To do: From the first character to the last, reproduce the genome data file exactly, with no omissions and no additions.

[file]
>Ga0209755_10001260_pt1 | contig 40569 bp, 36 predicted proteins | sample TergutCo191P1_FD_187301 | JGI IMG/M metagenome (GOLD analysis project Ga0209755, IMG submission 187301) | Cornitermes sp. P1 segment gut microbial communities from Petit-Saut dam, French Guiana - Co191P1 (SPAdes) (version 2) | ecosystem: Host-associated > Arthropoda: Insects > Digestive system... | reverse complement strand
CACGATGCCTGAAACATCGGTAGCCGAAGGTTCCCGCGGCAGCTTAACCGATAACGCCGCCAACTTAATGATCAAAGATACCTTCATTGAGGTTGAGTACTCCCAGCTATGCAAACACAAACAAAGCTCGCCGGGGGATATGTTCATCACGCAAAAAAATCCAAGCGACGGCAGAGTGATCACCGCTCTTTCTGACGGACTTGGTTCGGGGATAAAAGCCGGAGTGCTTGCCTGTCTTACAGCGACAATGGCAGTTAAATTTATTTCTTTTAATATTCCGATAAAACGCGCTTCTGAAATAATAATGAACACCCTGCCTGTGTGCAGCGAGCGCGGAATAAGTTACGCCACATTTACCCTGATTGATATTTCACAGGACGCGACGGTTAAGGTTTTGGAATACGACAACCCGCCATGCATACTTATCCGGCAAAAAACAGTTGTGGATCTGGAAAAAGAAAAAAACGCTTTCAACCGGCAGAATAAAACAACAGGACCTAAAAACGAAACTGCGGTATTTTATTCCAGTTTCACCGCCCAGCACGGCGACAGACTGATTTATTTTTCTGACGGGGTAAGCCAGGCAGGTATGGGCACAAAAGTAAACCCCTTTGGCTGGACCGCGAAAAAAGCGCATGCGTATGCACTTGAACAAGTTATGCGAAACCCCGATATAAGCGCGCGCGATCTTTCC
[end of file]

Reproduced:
>Ga0209755_10001260_pt1 | contig 40569 bp, 36 predicted proteins | sample TergutCo191P1_FD_187301 | JGI IMG/M metagenome (GOLD analysis project Ga0209755, IMG submission 187301) | Cornitermes sp. P1 segment gut microbial communities from Petit-Saut dam, French Guiana - Co191P1 (SPAdes) (version 2) | ecosystem: Host-associated > Arthropoda: Insects > Digestive system... | reverse complement strand
CACGATGCCTGAAACATCGGTAGCCGAAGGTTCCCGCGGCAGCTTAACCGATAACGCCGCCAACTTAATGATCAAAGATACCTTCATTGAGGTTGAGTACTCCCAGCTATGCAAACACAAACAAAGCTCGCCGGGGGATATGTTCATCACGCAAAAAAATCCAAGCGACGGCAGAGTGATCACCGCTCTTTCTGACGGACTTGGTTCGGGGATAAAAGCCGGAGTGCTTGCCTGTCTTACAGCGACAATGGCAGTTAAATTTATTTCTTTTAATATTCCGATAAAACGCGCTTCTGAAATAATAATGAACACCCTGCCTGTGTGCAGCGAGCGCGGAATAAGTTACGCCACATTTACCCTGATTGATATTTCACAGGACGCGACGGTTAAGGTTTTGGAATACGACAACCCGCCATGCATACTTATCCGGCAAAAAACAGTTGTGGATCTGGAAAAAGAAAAAAACGCTTTCAACCGGCAGAATAAAACAACAGGACCTAAAAACGAAACTGCGGTATTTTATTCCAGTTTCACCGCCCAGCACGGCGACAGACTGATTTATTTTTCTGACGGGGTAAGCCAGGCAGGTATGGGCACAAAAGTAAACCCCTTTGGCTGGACCGCGAAAAAAGCGCATGCGTATGCACTTGAACAAGTTATGCGAAACCCCGATATAAGCGCGCGCGATCTTTCC